By Michael Brannon
Back in 1960, my father had a 1951 Studebaker, which every once in the while I got to drive. After a long week of working for Paige Cothern at the Piggly Wiggly, I had accumulated enough money to buy my girlfriend a birthday present. In those days, a stuffed animal would be equivalent of an iPhone 5.
I picked up my check after lunch on Saturday, and preceded to a local store and purchased her a cute brown teddy bear. Little white chest and paws with accented ears to match. Around the neck was this diamond-studded collar that could have brought at least a nickel at a pawnshop. But I had to admit it was something which a small town guy could deeply impress a heart, and I knew that bear would capture her love for a lifetime. I had arrived romantically.
Now, mother had more pull than I in the Brannon household, and what she said “went.” Every Saturday night, they had a ritual of going for a ride, perhaps a burger at Jack and Silvia’s, a custard ice cream cone from Johnny Gwen Bell at the West End, and back home. This particular week, I started my plea-bargaining with my father ahead of time so my plans to lay that beautiful bear in the arms of my love didn’t fall through the cracks.
Dad promised me the ride wasn’t up for debate because mama had put her foot down (and it was a powerful foot … not as powerful as her upside-the-head slap), but he promised he would try to make sure I got to use the car for later to deliver the bear. Dark-thirty arrived and my plan had already had been activated. I had gone to a local store, bought the bear, had it wrapped, and placed it in the trunk of the old Studebaker over to one side so it wouldn’t roll around, tear the paper, and I would get to see her eyes light up. Was hoping for an affectionate kiss to boot.
My parents on their Saturday evening ride would venture in different directions depending upon mother’s GPS system (located in the jaw). On this Saturday, my father elected to take mother riding out toward Little Mountain off the Natchez Trace Parkway. Of course, I was in the back seat to make sure they didn’t stay out beyond the cutoff time for me to deliver the bear and get my kiss.
Out Highway # 9, past LaGrange, and on the Natchez Trace, we drove with me listening to Mayberry talk about what was going on in church, school and around town in Eupora. Dark came upon us fast, and there was never more than a quarter tank of gas in that car, if that much. Sure enough as we came off the trace, dad said we should get some gas account the needle was almost on the empty mark. I knew that wouldn’t work and sure wouldn’t get me out to the local lover’s lane at Blue Goose.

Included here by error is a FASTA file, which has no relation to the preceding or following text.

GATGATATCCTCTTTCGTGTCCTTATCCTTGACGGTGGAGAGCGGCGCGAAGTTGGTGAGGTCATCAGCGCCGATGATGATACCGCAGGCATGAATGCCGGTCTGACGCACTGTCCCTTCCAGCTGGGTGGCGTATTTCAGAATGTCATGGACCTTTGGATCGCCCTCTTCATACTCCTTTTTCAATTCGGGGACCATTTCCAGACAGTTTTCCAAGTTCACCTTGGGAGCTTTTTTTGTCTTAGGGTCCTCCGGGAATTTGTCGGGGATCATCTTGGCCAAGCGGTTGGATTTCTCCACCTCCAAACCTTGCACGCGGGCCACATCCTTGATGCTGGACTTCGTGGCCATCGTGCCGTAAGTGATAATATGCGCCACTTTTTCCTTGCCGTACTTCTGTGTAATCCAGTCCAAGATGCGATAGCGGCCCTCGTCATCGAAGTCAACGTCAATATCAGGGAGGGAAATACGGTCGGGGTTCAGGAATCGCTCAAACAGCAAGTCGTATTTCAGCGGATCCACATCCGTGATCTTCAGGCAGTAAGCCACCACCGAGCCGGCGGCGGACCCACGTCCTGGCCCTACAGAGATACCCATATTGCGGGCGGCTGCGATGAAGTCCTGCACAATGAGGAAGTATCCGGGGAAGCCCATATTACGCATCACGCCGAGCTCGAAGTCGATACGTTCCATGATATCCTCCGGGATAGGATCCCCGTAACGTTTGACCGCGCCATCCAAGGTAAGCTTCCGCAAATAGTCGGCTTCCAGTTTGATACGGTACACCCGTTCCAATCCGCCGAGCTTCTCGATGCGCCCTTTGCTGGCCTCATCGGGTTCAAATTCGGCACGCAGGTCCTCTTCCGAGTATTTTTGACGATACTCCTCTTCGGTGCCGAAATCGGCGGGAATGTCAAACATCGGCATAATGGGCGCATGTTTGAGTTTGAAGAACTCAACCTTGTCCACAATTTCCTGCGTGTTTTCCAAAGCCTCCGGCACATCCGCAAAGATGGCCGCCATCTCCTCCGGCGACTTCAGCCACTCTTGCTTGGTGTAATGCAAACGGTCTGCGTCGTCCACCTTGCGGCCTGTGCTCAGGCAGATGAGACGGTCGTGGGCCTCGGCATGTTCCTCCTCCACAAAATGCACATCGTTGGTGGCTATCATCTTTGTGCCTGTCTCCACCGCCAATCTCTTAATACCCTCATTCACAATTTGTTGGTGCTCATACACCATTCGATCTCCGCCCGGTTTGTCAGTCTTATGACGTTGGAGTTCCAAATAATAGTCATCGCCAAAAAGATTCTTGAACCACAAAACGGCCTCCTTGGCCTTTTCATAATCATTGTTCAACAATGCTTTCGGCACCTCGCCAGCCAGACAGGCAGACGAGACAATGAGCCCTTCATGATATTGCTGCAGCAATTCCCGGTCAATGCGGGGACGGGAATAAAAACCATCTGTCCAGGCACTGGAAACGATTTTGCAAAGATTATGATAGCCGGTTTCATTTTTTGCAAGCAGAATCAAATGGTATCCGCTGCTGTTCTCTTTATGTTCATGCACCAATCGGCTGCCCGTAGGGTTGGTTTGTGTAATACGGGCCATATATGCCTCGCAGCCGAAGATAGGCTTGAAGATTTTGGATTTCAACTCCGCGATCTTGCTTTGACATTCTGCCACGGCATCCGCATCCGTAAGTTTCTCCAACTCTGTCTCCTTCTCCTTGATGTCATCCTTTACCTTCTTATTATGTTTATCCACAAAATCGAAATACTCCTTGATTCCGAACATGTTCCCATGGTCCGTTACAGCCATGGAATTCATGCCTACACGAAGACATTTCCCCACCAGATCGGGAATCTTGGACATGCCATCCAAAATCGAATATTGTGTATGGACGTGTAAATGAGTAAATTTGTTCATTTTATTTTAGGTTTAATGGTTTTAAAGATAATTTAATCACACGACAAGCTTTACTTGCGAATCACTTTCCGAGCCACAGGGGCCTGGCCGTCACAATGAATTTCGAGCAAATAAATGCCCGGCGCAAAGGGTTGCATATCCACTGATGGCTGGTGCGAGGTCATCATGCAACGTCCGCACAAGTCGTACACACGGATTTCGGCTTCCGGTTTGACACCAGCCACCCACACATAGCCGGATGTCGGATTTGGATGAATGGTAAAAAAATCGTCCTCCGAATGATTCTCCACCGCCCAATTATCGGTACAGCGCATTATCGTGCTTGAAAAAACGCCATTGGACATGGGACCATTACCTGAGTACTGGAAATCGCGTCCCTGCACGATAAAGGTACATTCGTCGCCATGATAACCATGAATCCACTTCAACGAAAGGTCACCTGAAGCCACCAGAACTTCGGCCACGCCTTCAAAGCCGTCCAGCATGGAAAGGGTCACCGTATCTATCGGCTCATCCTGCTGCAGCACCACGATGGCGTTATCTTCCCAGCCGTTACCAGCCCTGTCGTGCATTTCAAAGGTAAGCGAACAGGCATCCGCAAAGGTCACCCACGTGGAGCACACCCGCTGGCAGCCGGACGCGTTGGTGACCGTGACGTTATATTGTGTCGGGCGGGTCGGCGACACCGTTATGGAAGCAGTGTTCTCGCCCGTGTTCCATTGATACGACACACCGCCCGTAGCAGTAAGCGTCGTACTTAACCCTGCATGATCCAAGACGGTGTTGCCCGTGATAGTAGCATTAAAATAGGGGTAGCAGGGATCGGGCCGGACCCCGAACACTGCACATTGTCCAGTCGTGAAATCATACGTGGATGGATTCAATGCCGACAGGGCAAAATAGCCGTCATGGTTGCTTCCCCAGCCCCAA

Just as you exited off the trace, there was a convenience store/gas station that had a big metal sign atop saying, “D.R. Stephenson’s Grocery.” My father told me it was Dr. Stephenson, he treated the sick there, and I was green enough to believe it. The doc was known as was a lot of folks in the dry county to take a snort from time to time, especially on the weekend. I had $1.50 left in my pocket from buying my kiss bear, so we pulled up to the pump in the gravel driveway. Sure enough the good doctor came out, and being the 15-year-old man that I thought I was, ordered about 5 gallons of gas.
Keep in mind the taillights on that Studebaker were positioned vertically and the one on the driver’s side had a top lens missing which was about the size of a half dollar.
Gas in car, we proceeded back to Posey Street to let them out, but the smell of gas was really strong. Sometimes in those days, there would be some leakage from the old pump handles, so we attributed the smell to that. Wrong!
I backed out of the driveway and got as far as Shorty Embry’s house, and noticed the gas needle had not moved. Backing down towards our house, I heard what I thought was the noise a kid would make when sloshing in the bathtub. Dad didn’t drive fast enough or make sharp turns so this was the first time the noise surfaced. Opening the truck the fumes hit me. My kissing bear and my life flashed before my eyes. Dr. Stephenson had taken my life from me, I thought, when he stuck that nozzle through the taillight and gassed up our trunk. Never got my kiss that night, but, was thankful the three of us didn’t go up in flames.
I never pass by that location that the memory of that Saturday night doesn’t surface. And nowadays, $1.50 worth of gas sure wouldn’t ruin a teddy bear and probably wouldn’t get one of his ears wet. I miss those days.
Eupora native Michael Brannon of Hernando may be contacted at firstname.lastname@example.org.